When visitors to Juneau ask, "How do you care for the elderly?" The answer is three senior centers and the Pioneers' Home. "Where do victims of domestic violence get help?" AWARE shelter. "Are there alcohol or drug treatment centers?" Gastineau Human Services and the Juneau Recovery Hospital. They also want to know if we have homeless, street people, poor and mentally ill. Yes, we do.
The Glory Hole is Juneau's award-winning homeless shelter-soup kitchen - and much more.
In 1990, when the old hotel which had been serving as a makeshift shelter-soup kitchen, was torn down, this area was know as Wino Alley. There were bars and dance halls and flop-houses. Drunks lay on the sidewalk. The community raised the $685,000 to build this safe, beautiful and substantial building.
Here, the poor, those with brain disorders, those without hope as well as those who came here and got stuck, can: Take a bath. Wash their clothes. Have a good meal. Find free medical care. Find a kind person to listen and make suggestions as to a person's choices. Find a warm, safe place to sleep. Get help in finding work and a place to live - or, to leave Juneau.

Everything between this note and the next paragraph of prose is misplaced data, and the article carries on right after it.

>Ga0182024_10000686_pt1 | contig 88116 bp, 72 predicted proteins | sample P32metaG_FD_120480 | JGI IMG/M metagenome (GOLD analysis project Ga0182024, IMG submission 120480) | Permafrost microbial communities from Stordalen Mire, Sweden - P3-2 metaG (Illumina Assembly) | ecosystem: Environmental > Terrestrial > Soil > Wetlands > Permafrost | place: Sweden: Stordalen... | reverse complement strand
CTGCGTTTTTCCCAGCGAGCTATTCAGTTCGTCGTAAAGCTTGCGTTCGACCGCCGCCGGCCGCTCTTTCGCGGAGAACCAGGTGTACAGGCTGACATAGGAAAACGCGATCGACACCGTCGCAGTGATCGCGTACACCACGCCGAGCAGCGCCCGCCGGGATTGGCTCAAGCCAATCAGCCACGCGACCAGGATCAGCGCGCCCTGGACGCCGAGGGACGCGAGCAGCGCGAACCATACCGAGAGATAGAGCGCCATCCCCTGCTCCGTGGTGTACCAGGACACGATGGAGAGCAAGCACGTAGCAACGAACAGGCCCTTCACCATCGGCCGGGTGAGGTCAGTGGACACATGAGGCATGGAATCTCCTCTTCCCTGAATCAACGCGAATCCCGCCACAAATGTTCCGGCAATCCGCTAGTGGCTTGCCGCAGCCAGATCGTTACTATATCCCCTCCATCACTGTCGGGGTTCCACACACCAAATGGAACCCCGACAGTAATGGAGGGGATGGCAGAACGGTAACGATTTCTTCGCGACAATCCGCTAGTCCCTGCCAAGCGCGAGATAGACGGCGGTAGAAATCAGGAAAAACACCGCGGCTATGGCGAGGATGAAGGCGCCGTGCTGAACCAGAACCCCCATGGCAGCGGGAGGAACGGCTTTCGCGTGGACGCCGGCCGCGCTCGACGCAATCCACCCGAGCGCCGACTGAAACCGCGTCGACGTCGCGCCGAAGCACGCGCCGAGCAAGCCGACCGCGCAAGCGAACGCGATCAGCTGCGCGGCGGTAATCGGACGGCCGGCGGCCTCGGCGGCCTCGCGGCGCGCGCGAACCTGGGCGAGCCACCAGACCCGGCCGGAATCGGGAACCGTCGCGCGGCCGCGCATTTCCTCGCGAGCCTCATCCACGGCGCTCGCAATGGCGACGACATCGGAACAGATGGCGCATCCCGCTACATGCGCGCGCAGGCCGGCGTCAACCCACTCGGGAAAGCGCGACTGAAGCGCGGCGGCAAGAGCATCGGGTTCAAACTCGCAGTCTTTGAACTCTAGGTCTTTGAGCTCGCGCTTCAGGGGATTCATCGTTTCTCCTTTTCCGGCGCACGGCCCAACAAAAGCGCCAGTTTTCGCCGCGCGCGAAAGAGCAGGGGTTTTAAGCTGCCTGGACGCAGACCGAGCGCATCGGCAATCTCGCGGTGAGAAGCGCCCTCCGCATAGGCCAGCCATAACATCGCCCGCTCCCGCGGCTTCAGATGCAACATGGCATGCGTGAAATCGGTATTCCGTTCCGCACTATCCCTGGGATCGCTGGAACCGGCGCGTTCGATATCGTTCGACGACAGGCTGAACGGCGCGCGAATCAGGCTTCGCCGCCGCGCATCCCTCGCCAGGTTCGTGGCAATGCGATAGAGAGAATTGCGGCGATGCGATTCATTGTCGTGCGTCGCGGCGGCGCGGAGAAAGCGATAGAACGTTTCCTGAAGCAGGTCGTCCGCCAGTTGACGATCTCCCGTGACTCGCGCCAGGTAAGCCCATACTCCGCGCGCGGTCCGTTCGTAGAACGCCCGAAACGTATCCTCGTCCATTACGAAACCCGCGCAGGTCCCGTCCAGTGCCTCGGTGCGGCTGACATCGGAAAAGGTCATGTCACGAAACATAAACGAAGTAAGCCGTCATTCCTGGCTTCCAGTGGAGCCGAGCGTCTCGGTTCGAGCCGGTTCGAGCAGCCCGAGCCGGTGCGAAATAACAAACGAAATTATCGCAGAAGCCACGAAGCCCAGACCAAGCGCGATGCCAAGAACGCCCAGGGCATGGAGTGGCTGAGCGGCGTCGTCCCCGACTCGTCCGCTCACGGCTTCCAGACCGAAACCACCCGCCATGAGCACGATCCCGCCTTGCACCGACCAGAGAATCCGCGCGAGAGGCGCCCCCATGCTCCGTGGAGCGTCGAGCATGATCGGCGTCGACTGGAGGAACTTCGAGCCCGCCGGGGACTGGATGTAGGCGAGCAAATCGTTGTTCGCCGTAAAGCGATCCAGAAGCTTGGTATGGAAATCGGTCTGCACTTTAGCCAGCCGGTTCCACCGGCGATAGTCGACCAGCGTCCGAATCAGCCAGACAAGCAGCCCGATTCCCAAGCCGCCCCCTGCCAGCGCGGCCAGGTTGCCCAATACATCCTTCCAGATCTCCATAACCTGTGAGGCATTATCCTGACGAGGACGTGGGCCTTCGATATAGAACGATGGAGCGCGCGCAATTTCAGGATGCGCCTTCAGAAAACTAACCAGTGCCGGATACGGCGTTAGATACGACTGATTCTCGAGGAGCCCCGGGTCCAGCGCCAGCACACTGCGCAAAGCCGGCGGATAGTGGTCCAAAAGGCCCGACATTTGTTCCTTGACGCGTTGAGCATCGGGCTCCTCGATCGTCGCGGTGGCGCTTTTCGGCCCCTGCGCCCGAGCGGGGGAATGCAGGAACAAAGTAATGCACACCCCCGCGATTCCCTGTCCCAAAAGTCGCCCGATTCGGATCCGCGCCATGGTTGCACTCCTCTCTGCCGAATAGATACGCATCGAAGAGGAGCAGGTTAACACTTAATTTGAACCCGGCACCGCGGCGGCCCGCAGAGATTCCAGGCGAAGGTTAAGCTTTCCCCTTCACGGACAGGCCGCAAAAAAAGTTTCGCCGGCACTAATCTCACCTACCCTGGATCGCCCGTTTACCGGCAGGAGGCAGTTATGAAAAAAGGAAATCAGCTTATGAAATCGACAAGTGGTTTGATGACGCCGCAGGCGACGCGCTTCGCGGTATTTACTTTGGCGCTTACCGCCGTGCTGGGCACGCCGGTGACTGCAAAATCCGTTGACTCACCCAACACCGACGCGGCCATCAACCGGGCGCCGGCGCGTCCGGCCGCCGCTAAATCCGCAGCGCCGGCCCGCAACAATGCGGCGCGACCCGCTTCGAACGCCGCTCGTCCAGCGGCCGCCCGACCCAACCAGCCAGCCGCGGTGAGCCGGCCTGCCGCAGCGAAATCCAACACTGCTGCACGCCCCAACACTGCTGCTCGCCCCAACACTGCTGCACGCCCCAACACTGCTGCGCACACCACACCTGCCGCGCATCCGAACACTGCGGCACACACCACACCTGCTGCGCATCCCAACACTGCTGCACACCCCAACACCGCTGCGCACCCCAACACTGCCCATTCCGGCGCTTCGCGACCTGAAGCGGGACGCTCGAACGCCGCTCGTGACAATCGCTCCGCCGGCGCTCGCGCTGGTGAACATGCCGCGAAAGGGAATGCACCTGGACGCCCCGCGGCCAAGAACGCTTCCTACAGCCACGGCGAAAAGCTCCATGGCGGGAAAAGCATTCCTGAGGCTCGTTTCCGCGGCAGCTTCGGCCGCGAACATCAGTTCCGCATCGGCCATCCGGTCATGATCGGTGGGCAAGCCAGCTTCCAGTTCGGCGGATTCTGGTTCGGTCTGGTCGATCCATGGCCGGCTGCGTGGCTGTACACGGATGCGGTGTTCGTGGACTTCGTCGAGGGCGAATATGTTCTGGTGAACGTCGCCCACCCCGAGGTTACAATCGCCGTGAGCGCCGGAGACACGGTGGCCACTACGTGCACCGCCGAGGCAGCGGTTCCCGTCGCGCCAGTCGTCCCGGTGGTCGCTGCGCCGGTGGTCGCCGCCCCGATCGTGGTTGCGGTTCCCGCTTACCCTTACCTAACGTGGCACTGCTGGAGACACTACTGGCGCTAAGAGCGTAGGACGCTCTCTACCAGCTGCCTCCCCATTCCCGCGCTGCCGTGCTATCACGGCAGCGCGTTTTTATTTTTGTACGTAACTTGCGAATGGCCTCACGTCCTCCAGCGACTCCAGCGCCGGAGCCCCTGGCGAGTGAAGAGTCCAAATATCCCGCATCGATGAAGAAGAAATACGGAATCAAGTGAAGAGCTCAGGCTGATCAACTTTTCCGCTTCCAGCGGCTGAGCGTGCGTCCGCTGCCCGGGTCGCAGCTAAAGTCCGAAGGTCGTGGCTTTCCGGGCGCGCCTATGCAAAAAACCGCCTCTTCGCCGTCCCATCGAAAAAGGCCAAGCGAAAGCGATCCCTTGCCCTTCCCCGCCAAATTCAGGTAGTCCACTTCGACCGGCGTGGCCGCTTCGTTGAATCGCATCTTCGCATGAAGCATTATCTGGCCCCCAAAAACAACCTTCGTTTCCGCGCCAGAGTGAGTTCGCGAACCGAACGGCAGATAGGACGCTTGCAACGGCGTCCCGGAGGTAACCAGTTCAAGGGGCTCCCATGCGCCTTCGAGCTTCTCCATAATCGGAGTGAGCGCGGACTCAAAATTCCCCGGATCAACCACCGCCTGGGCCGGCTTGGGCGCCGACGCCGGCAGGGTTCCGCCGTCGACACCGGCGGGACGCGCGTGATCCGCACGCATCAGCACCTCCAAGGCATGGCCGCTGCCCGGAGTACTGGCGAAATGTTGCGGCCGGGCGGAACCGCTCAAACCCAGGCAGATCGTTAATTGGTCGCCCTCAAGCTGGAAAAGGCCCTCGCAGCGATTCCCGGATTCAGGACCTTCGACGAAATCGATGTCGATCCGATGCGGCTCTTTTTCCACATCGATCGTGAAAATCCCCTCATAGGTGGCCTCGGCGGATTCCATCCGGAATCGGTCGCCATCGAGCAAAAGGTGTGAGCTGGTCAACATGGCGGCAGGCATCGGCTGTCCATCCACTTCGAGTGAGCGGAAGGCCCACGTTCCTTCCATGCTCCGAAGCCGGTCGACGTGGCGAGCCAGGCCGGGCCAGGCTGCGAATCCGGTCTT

This building belongs to God. It is administered by many faiths - 35 groups take turns serving dinner every night. No one is turned away unless they behave with violence or are so inebriated that they could be ill or not be able to remove themselves in case of emergency.
You would not be turned away even if you looked rich! Juneau is proud to have one of the 10 best shelters in America (HUD, 1994) and supports the Cooperative Christian Ministries, which supervises this shelter. This is a United Way Agency. It is located at 247 S. Franklin St.
The Glory Hole is 20 years old in September. It is located in the only place which was accessible and available in 1990. It's a good thing it fits into the Historical District since it also looks good in what is now a gift shop area. The sign outside says (in Tlingit) "Grandpa's Place" and you know you are always welcome at Grandpa's. So go visit, tell tourists what and why it is, and drop off a donation while you are at it. Many of us feel it shows what a caring, good town Juneau is. It is one of the reasons my family loves Juneau.
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